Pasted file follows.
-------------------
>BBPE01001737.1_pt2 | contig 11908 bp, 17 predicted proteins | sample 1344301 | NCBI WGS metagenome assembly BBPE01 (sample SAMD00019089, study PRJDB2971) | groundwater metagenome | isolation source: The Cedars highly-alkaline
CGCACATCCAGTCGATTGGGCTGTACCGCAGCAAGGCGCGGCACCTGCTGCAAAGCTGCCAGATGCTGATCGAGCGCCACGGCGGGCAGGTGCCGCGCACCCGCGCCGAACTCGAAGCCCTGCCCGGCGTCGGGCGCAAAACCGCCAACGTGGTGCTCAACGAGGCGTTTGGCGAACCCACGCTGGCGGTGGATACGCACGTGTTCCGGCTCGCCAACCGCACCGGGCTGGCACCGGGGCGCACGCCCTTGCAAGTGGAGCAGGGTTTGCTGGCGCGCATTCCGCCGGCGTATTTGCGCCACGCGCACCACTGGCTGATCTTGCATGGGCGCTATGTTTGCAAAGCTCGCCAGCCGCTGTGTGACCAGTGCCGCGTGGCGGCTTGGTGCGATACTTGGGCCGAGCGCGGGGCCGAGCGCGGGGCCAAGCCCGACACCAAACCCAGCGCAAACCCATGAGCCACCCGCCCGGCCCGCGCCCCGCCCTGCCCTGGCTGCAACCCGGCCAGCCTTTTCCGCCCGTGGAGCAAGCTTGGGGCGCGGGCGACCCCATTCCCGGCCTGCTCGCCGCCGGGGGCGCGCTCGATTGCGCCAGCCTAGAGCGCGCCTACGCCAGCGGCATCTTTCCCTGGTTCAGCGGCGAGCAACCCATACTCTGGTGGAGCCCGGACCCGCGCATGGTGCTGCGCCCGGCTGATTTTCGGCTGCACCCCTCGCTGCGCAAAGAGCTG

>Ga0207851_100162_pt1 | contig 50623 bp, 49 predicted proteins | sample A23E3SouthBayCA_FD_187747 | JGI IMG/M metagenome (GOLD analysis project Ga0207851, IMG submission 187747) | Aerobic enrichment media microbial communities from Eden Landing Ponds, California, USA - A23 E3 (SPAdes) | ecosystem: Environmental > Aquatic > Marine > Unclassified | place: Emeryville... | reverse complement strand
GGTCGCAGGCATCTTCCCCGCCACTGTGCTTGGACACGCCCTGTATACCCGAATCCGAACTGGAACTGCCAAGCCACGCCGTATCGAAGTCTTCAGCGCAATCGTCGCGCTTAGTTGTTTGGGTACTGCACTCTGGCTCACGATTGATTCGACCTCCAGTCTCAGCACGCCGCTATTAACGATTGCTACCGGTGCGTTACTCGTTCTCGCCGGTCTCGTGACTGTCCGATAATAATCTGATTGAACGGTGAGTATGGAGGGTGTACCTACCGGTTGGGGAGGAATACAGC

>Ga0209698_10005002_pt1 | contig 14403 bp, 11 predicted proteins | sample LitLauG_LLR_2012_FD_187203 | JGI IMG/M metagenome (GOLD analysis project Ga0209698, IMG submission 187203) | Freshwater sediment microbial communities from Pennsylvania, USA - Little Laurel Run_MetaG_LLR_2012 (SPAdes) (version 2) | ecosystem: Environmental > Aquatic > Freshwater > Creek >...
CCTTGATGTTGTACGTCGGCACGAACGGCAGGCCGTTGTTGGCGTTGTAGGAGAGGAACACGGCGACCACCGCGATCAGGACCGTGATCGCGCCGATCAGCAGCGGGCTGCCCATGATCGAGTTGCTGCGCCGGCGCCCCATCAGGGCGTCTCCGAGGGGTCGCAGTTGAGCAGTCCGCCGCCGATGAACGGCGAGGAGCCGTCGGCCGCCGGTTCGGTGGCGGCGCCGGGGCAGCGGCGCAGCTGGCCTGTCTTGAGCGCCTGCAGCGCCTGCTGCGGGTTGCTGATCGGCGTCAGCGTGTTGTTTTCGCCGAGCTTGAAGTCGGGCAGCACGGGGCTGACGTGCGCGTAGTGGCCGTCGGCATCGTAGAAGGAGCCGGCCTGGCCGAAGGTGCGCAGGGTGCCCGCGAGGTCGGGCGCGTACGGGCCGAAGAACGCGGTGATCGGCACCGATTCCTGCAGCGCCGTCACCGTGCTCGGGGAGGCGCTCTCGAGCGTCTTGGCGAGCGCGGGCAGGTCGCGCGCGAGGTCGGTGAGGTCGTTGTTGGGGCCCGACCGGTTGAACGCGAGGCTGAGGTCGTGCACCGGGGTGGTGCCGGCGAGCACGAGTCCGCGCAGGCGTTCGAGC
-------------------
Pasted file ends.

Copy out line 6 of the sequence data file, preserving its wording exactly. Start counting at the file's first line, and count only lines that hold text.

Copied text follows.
CCTTGATGTTGTACGTCGGCACGAACGGCAGGCCGTTGTTGGCGTTGTAGGAGAGGAACACGGCGACCACCGCGATCAGGACCGTGATCGCGCCGATCAGCAGCGGGCTGCCCATGATCGAGTTGCTGCGCCGGCGCCCCATCAGGGCGTCTCCGAGGGGTCGCAGTTGAGCAGTCCGCCGCCGATGAACGGCGAGGAGCCGTCGGCCGCCGGTTCGGTGGCGGCGCCGGGGCAGCGGCGCAGCTGGCCTGTCTTGAGCGCCTGCAGCGCCTGCTGCGGGTTGCTGATCGGCGTCAGCGTGTTGTTTTCGCCGAGCTTGAAGTCGGGCAGCACGGGGCTGACGTGCGCGTAGTGGCCGTCGGCATCGTAGAAGGAGCCGGCCTGGCCGAAGGTGCGCAGGGTGCCCGCGAGGTCGGGCGCGTACGGGCCGAAGAACGCGGTGATCGGCACCGATTCCTGCAGCGCCGTCACCGTGCTCGGGGAGGCGCTCTCGAGCGTCTTGGCGAGCGCGGGCAGGTCGCGCGCGAGGTCGGTGAGGTCGTTGTTGGGGCCCGACCGGTTGAACGCGAGGCTGAGGTCGTGCACCGGGGTGGTGCCGGCGAGCACGAGTCCGCGCAGGCGTTCGAGC